Delivering exceptional customer service and exceeding customer expectations looks different for every company, as it should be if it is to be a competitive advantage. However, the attributes that define an exceptional experience are humanized (personalized), empathetic, relevant, customer-centric, timely, and generous.

    So the next question to answer is, “How do I exceed my customer’s expectations?” To answer this, we need to look at how customer needs are connected to what they value.

    Start With What Your Customers Value

    Before you can find ways to exceed customer expectations, you need to know what they are in the first place. Businesses can do this by asking  customers for their feedback in the f customer surveys, focus groups, interviews, and other feedback platforms. Gain an understanding of  their needs and service expectations, where your brand may be missing the mark, and what an exceptional experience looks like to them. The next step is to synthesize all of the data into themes and identify focus areas. One way to prioritize the focus areas is to rank them by perceived value.

    A few years ago, global consultancy Bain & Company identified 30 “elements of value” based on three decades of research. The elements of value approach extends Maslow’s “hierarchy of needs” insights by focusing on people as consumers—describing their behavior as it relates to products or services. Bain’s “elements of value” pyramid shows how products and services deliver fundamental elements of value that address four kinds of needs: functional, emotional, life-changing, and social impact. The research also found that, in general, the more elements provided to the customer, the greater customers’ loyalty.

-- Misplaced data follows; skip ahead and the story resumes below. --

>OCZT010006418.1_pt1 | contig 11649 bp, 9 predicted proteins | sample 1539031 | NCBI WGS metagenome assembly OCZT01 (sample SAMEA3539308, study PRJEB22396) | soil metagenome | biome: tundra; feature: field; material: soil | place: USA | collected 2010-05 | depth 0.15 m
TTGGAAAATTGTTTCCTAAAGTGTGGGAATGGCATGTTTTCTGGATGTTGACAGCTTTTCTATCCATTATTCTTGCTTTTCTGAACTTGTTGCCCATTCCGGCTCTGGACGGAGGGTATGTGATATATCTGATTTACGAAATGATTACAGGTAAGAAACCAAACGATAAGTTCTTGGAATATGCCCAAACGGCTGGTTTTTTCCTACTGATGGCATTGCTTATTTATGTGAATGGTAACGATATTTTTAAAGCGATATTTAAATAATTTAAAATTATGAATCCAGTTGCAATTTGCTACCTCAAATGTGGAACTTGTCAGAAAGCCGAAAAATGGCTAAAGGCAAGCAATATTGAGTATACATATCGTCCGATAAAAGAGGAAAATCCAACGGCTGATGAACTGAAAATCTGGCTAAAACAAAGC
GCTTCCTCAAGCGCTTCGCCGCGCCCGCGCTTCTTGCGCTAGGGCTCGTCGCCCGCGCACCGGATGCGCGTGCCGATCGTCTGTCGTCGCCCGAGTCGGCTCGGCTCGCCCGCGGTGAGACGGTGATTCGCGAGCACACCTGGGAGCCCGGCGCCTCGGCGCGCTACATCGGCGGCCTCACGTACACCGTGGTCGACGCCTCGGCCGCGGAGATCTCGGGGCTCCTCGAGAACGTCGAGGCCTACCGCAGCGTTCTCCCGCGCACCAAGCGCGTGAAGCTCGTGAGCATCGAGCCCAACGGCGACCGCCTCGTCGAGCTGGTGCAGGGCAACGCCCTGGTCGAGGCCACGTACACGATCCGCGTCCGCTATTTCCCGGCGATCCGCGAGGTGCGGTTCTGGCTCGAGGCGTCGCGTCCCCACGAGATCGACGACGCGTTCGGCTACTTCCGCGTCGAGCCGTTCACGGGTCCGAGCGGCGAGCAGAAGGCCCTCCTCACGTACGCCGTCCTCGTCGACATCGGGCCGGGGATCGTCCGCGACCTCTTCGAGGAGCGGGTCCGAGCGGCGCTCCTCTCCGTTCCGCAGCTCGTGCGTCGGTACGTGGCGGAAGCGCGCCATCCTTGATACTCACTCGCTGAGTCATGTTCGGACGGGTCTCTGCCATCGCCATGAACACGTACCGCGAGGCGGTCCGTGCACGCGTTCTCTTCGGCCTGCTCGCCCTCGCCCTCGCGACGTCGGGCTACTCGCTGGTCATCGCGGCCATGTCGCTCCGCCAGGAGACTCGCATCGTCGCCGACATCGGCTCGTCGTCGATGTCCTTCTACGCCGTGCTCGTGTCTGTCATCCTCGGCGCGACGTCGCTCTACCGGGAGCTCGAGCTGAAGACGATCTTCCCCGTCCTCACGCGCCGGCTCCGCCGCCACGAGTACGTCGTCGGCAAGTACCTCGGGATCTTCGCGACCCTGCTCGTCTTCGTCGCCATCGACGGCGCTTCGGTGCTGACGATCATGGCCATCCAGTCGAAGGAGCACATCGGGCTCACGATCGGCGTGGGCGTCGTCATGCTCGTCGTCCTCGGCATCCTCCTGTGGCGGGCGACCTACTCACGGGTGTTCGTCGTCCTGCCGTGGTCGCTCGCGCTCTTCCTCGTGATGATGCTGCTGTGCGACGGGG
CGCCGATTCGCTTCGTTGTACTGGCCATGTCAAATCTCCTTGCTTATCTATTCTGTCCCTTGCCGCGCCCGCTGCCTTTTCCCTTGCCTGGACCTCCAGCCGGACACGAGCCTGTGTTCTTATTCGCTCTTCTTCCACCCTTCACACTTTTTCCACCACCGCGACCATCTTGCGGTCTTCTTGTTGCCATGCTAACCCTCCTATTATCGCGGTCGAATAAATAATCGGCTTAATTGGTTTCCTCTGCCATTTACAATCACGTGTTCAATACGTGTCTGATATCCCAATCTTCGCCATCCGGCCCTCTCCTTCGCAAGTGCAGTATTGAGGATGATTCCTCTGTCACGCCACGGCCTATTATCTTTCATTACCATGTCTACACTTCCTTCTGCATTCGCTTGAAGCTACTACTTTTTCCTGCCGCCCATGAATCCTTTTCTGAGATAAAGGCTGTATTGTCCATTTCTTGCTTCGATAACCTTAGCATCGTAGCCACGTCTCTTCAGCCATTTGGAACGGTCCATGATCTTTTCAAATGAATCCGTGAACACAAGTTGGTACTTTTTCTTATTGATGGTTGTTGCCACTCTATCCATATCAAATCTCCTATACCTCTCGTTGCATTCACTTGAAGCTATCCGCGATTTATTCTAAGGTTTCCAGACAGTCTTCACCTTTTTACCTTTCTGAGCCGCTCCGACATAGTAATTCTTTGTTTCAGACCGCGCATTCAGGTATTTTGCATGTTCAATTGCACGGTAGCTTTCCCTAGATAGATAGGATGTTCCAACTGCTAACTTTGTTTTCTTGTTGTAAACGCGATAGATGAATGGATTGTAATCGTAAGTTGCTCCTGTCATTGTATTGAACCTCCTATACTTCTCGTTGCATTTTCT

The relevance of elements varies according to industry, culture, and demographics. Companies use the model to prioritize where to focus efforts to exceed customer expectations and identify which elements will help set them apart from the competition.

    3 Brilliant Ways to Exceed Customer Expectations

    When your next best product or feature is copied within weeks or months, the experience is everything. Brand loyalty and advocacy are cultivated by the value created in the customer relationship. And businesses that consistently deliver more than what customers expect of them understand, “Your value is not in your rate, but in the experience you create.” The following are three ways to exceed customer expectations and examples of companies who have put them into practice.

    1 – Humanize Customer Engagement: Customers want brands to understand their unique needs and desires. They share personal data with their brands of choice, expecting it to lead to more relevant experiences. In fact, customers put a higher value on personalized experiences. A recent study by Oracle stated 68% of consumers say tailored experiences based on their tastes and preferences are important to them. When a company shows their customers that they “know” them on a human level, there is an opportunity to surprise and delight.